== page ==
This is a Spanish film dubbed by Netflix for world-wide play on their service. I had it recommended to me by a Swede. Some people have compared it to Waiting for Godot and other Beckett works. It's certainly heavy (and heavy-handed). If you interpret it as a parable of modern capitalism, you can find a message here, but the parable is a bit flawed.
The general set up is there is a vertical hole-in-the-ground prison. One cell per level, two people per cell, very little in the way of rules enforced. Saving food is the only thing we ever see punished. And food is a problem. Once a day a platform (the one of the title) is lowered through the prison for people to eat at for two minutes, then it is on to the next floor. When the film starts, a new prisoner has just started on level 48. The platform is a complete mess, and he is surprised his roommate can eat at it. Level 48, his roommate explains, is so much better than the deeper levels.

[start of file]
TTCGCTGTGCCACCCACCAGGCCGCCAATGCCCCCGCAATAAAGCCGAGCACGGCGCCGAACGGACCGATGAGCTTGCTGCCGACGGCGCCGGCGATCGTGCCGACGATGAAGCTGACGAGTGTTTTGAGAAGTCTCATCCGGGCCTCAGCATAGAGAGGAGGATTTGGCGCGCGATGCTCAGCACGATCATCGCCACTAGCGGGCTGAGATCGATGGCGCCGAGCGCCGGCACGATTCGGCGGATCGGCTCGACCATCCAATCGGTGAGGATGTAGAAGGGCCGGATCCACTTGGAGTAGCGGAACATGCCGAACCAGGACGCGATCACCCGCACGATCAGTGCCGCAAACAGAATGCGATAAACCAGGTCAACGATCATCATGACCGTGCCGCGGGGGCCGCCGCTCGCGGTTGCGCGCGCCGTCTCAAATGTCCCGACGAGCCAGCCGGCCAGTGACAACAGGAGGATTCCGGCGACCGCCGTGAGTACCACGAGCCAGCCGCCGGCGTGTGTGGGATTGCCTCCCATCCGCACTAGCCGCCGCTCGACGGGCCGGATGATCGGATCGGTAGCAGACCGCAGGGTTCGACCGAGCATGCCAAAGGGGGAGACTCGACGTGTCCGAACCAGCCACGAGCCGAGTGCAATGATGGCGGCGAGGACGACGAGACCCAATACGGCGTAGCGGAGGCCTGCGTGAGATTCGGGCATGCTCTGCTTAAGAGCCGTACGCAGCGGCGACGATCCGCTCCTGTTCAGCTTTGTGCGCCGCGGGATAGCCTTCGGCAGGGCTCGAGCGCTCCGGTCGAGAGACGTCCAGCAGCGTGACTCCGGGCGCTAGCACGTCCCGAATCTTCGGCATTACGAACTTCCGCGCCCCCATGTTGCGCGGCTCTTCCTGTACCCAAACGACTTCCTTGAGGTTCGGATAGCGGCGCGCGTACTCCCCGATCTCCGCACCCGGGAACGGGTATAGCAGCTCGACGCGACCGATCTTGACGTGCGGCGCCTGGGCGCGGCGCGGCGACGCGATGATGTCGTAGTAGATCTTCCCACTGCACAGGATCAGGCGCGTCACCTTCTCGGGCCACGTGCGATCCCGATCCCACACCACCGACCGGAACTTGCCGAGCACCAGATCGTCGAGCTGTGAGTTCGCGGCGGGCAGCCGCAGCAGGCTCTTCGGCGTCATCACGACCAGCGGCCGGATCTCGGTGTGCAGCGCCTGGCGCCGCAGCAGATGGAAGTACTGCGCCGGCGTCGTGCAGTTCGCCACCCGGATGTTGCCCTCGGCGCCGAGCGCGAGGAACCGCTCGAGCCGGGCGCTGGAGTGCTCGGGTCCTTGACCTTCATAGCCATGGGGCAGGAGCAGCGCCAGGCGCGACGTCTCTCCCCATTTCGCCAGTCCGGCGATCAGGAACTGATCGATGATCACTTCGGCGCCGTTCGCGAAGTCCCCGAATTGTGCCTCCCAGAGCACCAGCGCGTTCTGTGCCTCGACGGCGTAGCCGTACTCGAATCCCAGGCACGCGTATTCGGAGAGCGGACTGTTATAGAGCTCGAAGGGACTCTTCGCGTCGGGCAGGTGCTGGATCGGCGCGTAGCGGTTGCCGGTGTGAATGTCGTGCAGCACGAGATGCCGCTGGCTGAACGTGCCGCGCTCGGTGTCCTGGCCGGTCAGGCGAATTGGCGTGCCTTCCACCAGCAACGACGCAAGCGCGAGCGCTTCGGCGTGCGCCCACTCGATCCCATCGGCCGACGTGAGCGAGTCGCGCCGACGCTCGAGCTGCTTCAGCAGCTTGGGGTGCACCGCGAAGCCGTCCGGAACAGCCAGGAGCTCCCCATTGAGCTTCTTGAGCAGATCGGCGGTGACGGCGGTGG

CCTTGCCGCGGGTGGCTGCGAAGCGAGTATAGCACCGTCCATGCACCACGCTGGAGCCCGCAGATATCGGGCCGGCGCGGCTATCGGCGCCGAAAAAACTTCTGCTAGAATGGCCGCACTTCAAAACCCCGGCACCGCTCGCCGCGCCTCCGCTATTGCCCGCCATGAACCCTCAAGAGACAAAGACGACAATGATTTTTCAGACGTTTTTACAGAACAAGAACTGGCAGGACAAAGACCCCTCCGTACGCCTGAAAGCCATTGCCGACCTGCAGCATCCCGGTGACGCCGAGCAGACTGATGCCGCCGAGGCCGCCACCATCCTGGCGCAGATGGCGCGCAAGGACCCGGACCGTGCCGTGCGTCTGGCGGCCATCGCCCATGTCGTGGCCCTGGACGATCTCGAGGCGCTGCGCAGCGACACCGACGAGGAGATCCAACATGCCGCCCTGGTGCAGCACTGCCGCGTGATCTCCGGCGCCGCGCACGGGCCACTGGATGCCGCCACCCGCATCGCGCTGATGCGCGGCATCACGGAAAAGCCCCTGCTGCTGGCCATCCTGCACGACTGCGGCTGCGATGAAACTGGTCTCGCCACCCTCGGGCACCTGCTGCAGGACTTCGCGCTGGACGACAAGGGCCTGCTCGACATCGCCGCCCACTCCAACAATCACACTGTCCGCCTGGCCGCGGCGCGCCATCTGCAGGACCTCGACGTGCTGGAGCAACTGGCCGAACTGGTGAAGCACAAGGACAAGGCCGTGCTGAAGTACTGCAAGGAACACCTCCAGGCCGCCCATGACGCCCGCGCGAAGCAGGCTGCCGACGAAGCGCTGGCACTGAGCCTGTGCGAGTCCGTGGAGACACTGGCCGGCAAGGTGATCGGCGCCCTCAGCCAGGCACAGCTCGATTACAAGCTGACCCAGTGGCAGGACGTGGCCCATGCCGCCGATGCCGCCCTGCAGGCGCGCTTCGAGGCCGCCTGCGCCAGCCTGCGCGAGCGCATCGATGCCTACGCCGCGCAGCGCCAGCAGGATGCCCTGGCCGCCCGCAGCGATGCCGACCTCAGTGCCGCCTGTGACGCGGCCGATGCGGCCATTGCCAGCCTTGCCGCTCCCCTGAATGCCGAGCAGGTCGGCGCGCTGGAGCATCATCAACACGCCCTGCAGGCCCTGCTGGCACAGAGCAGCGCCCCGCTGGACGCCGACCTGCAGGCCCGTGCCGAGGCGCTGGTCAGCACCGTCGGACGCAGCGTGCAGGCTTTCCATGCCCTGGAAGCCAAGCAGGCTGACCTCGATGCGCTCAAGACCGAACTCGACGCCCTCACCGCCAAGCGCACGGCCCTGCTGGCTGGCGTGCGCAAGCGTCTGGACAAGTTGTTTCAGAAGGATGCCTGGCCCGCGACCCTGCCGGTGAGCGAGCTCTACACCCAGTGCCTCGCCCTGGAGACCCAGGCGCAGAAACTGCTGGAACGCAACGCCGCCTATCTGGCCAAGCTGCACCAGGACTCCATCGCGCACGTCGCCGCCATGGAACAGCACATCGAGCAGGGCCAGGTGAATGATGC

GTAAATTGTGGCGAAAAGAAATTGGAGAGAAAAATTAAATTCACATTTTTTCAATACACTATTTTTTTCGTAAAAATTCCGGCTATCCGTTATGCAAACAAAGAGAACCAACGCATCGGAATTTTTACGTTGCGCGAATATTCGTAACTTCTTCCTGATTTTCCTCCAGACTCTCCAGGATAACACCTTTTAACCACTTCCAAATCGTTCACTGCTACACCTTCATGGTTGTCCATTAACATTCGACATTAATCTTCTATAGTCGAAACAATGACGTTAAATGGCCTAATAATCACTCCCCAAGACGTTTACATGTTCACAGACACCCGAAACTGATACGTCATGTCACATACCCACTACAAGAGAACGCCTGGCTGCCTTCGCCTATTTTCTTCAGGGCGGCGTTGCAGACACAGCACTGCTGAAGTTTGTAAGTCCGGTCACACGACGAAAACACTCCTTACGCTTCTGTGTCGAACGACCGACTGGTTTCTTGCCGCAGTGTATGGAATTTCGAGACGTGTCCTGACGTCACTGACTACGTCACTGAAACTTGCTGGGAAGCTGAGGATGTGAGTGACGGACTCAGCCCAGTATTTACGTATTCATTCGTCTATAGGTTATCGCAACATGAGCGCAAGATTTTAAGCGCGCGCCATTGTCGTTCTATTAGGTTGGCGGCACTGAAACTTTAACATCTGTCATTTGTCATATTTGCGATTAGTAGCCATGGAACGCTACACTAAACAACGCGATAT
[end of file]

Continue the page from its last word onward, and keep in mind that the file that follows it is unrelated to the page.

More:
Not much about this prison arrangement makes much sense. It becomes clear that between the monthly floor assignment resuffles a lot of people die from hunger, murder, and suicide thus freeing up space for newer prisoners. Nothing about this experience will make anyone better negating all benefits of this over a fast execution. The food prepared is lavish at Level 0 and nothing but broken plates by Level 100 or so. It does not look like enough food for the 250 levels the main character guesses the place has. Why go to all that trouble preparing it?
That said it does leave an impression.
Four snails out of a plate of twelve.